In addition, it ignores completely the question of whether taking penalties is a good thing at all.  And by using it as part of the equation in the first place, it automatically makes the assumption that taking penalties is a positive thing, or at least not a negative.  Personally if I’m coaching against one of these types of guys, I’m using my fourth line to mix it up and take both my own guy and also their guy off the ice.  I lose a fourth-liner for two minutes, or possibly five, and the other team loses a vastly superior player for the same period of time.  Their player gets a bump in THN’s IQ, my player has given my team a better chance to win the game.  Someone like Clark Gillies, who was legendary for his skill and toughness in all facets of the game, never hit 100 penalty minutes in a season (misconducts included).

This is an example of what a metric says, or at least strongly implies.  Don’t get me wrong; I don’t think THN was looking to do anything groundbreaking.  I’d guess they were simply looking for an interesting cover story as a bevy of young power forwards entered the league as the older ones were passing the torch, and used a bad metric as part of the story.  But metrics do speak; when things get weighed and extrapolated, importance is assigned to them as a matter of practice.

What is the most basic rule of analytics that you referred to above?

The first basic rule is: “Does it state the obvious?”

Keep in mind that I’m not talking about buttressing a pre-conceived notion per se, but if there’s something that doesn’t mesh with an obvious reality then there’s an issue.  If you devise a metric that shows Cam Neely as the worst goal-scoring forward of 1985-1994, or Dominik Hasek circa 1998 as an average goalie, or Rick Bowness as a better coach historically than Scotty Bowman, then there’s a real problem there.  On the other hand, if it states 90% of the obvious and 10% that looks unusual, then perhaps there’s something more worth exploring.

Of course, this leads into the offshoot question of “what is the obvious?”, and that’s been argued for as long as analysis of any type has been sought and used.

To what extent can analytics be used in a practical manner?

This, my friends, is the big question.  Considering the value of franchises, and the value of contracts in free agency that may be significantly based on a player’s underlying skills that elude the “traditional” numbers, it’s really a multi-million dollar question.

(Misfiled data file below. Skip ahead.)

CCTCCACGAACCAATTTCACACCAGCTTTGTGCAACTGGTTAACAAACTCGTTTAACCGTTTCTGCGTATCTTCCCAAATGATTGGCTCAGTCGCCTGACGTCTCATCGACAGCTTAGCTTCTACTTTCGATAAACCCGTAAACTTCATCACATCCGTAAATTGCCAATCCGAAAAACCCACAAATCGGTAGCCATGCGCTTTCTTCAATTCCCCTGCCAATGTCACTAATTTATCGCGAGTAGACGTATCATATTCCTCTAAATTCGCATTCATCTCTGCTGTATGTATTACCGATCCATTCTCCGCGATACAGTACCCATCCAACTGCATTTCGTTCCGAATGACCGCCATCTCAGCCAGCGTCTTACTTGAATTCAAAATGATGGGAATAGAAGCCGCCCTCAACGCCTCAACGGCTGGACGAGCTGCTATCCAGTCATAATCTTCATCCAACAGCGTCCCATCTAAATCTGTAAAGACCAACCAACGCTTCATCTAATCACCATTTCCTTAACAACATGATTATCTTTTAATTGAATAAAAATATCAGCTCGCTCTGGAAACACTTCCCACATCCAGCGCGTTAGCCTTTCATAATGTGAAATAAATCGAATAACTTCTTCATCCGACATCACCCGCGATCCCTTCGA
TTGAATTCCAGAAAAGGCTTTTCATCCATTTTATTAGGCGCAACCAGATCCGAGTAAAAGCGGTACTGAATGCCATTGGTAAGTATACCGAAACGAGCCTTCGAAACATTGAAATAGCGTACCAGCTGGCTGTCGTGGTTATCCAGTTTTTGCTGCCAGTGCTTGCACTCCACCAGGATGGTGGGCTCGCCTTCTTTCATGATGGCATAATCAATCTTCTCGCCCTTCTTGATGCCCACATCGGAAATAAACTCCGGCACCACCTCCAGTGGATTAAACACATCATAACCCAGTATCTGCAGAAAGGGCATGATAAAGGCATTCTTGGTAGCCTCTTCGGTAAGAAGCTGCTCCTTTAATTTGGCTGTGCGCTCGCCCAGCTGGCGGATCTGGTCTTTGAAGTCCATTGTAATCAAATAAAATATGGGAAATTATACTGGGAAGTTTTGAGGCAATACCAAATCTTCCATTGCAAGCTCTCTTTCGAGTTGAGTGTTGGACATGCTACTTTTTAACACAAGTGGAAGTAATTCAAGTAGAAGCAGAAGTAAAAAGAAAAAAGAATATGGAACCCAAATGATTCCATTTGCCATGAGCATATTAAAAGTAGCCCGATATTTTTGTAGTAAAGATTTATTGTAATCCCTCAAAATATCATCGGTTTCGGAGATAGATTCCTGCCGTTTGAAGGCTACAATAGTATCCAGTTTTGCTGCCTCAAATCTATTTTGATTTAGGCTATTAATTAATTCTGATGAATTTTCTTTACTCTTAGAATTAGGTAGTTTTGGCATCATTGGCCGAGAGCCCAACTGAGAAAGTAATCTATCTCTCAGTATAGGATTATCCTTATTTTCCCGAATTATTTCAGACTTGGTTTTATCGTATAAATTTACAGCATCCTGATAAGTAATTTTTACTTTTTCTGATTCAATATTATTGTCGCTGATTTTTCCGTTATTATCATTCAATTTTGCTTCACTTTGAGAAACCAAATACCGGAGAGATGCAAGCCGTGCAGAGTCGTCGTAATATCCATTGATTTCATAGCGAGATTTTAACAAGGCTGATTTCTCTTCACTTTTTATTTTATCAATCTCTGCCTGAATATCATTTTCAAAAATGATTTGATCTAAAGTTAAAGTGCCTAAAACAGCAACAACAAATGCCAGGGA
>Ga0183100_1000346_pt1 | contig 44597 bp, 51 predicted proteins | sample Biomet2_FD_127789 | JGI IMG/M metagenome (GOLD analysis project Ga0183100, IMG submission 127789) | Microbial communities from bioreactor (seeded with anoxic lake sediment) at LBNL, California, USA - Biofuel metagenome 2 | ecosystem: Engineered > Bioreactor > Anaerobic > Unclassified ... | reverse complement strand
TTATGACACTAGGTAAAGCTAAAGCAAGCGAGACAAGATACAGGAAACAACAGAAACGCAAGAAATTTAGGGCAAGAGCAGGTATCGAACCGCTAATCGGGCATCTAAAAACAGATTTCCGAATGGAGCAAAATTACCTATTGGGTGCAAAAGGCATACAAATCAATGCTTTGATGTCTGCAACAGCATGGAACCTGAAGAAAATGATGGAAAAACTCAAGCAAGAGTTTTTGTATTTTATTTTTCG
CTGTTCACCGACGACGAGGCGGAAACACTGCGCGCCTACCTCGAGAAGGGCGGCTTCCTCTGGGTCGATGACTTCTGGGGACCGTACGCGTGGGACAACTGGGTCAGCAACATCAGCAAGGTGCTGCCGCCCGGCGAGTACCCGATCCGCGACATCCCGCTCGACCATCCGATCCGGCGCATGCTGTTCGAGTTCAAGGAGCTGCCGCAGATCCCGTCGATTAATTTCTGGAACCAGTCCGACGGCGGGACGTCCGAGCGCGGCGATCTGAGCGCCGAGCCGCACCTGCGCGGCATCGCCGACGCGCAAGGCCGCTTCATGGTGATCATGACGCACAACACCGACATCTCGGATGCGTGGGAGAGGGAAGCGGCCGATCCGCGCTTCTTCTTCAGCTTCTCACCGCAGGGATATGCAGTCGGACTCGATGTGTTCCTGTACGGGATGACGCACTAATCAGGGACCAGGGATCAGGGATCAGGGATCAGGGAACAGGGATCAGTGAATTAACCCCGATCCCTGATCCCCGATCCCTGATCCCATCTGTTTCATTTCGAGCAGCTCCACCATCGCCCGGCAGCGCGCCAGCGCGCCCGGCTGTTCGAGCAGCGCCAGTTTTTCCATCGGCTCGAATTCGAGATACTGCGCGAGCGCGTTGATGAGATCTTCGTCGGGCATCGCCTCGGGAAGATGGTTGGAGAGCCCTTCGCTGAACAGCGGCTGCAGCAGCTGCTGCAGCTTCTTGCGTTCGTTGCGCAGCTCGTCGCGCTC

The analytics collective, by its nature, needs to be able to do two things:

  • Provide a new accurate window into the past to the greatest extent possible, and/or
  • Have some level of predictive usage

I cannot emphasize enough that a single metric does not need to do both of these things.  For one thing, it may be impossible.  For another, it may have unusual effects, which I’ll get to in a minute.

Who can analyze?

Everyone.  This is the beauty of bringing any type of math or science up: if the data shows or reflects something, it’s worth looking at.  In the world of baseball, men like Bill James, John Thorn, Dick Cramer, and Pete Palmer formed the backbone of the early sabermetrics in the 1970s and 1980s.  In the case of James, arguably the most influential analyst of the last 50 years, he was working as a security guard at a pork and beans plant in Kansas when he started his rise.  More recently, one of the most important breakthroughs came from an underemployed paralegal named Voros McCracken.

(I use baseball and sabermetrics extensively in these discussions because that’s the gold standard.  If baseball information is a kettle full of soup, it’s being distributed to the masses by ladles.  If hockey information is a kettle of soup, it’s being distributed by a plastic spoon.  A very, very small plastic spoon.)

The breakthrough I mention from McCracken is something called Defense Independent Pitching Stats (DIPS).  His writing, this one right here, is perhaps the most important thing written about baseball in the last 20 years.

Excerpted from the middle of it, with emphasis mine:

Then, I looked at the behavior of Hits Per Balls in Play [(H-HR)/(BFP-HR-BB-SO-HB)]. That’s where the trouble really started. I swear to you that I did everything within my power to come to a different conclusion than the one I did. I ran every test, checked every stat, divided this by that and multiplied one thing by another. Whatever I did, it kept leading back to the same conclusion:

There is little if any difference among major-league pitchers in their ability to prevent hits on balls hit in the field of play.

It is a controversial statement, one that counters a significant portion of 110 years of pitcher evaluation. Let’s go over the facts that led me to this conclusion:

This is the very essence of good analysis.  Ask a question, seek an answer, find a possibility, run the data.  Upon reaching an unlikely conclusion, re-run it again.  Verify everything is plugged in correctly, run it again.  And again.  And again.  McCracken’s theory, that a batted ball put into play and whether it turns into a hit or an out is largely random, did in fact counter roughly 110 years of pitching evaluation.

For his part, Bill James responded to it thusly:

This argument has caused some stir in the world of sabermetrics.  Without commenting on the nuts and bolts of McCracken’s method, my two cents worth:

  1. Like most things, McCracken’s argument can be taken too literally.  A pitcher does have some input into the hits/innings ratio behind him, other than that which is reflected in the home run and strikeout columns.